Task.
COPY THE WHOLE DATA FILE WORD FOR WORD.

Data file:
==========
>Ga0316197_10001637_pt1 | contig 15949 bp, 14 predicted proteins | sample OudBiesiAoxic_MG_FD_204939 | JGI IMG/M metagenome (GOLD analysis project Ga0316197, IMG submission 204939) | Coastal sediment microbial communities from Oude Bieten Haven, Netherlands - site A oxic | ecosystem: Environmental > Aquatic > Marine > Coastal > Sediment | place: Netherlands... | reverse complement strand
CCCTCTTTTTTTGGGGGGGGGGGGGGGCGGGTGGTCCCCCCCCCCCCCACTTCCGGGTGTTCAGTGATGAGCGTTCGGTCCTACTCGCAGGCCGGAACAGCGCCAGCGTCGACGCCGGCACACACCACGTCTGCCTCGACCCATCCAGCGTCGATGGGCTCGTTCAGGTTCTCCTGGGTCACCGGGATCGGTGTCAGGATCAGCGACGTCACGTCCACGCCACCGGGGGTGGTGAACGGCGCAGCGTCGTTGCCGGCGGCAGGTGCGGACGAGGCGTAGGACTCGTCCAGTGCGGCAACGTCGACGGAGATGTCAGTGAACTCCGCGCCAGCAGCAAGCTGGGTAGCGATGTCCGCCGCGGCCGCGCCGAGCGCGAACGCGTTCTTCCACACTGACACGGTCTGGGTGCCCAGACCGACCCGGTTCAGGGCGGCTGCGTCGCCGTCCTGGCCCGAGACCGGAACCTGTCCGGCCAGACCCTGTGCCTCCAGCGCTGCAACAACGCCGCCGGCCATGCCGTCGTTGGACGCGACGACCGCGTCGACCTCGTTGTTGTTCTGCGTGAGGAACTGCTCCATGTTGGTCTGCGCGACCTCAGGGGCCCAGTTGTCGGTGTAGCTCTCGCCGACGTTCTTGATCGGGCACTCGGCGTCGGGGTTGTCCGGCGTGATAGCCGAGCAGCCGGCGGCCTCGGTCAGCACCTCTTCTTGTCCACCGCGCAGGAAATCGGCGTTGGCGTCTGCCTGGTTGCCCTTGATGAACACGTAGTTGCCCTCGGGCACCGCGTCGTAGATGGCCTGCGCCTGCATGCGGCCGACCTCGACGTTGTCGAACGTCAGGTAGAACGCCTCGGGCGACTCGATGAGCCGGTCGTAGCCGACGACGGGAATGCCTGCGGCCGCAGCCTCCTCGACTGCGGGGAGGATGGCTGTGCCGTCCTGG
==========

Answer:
>Ga0316197_10001637_pt1 | contig 15949 bp, 14 predicted proteins | sample OudBiesiAoxic_MG_FD_204939 | JGI IMG/M metagenome (GOLD analysis project Ga0316197, IMG submission 204939) | Coastal sediment microbial communities from Oude Bieten Haven, Netherlands - site A oxic | ecosystem: Environmental > Aquatic > Marine > Coastal > Sediment | place: Netherlands... | reverse complement strand
CCCTCTTTTTTTGGGGGGGGGGGGGGGCGGGTGGTCCCCCCCCCCCCCACTTCCGGGTGTTCAGTGATGAGCGTTCGGTCCTACTCGCAGGCCGGAACAGCGCCAGCGTCGACGCCGGCACACACCACGTCTGCCTCGACCCATCCAGCGTCGATGGGCTCGTTCAGGTTCTCCTGGGTCACCGGGATCGGTGTCAGGATCAGCGACGTCACGTCCACGCCACCGGGGGTGGTGAACGGCGCAGCGTCGTTGCCGGCGGCAGGTGCGGACGAGGCGTAGGACTCGTCCAGTGCGGCAACGTCGACGGAGATGTCAGTGAACTCCGCGCCAGCAGCAAGCTGGGTAGCGATGTCCGCCGCGGCCGCGCCGAGCGCGAACGCGTTCTTCCACACTGACACGGTCTGGGTGCCCAGACCGACCCGGTTCAGGGCGGCTGCGTCGCCGTCCTGGCCCGAGACCGGAACCTGTCCGGCCAGACCCTGTGCCTCCAGCGCTGCAACAACGCCGCCGGCCATGCCGTCGTTGGACGCGACGACCGCGTCGACCTCGTTGTTGTTCTGCGTGAGGAACTGCTCCATGTTGGTCTGCGCGACCTCAGGGGCCCAGTTGTCGGTGTAGCTCTCGCCGACGTTCTTGATCGGGCACTCGGCGTCGGGGTTGTCCGGCGTGATAGCCGAGCAGCCGGCGGCCTCGGTCAGCACCTCTTCTTGTCCACCGCGCAGGAAATCGGCGTTGGCGTCTGCCTGGTTGCCCTTGATGAACACGTAGTTGCCCTCGGGCACCGCGTCGTAGATGGCCTGCGCCTGCATGCGGCCGACCTCGACGTTGTCGAACGTCAGGTAGAACGCCTCGGGCGACTCGATGAGCCGGTCGTAGCCGACGACGGGAATGCCTGCGGCCGCAGCCTCCTCGACTGCGGGGAGGATGGCTGTGCCGTCCTGG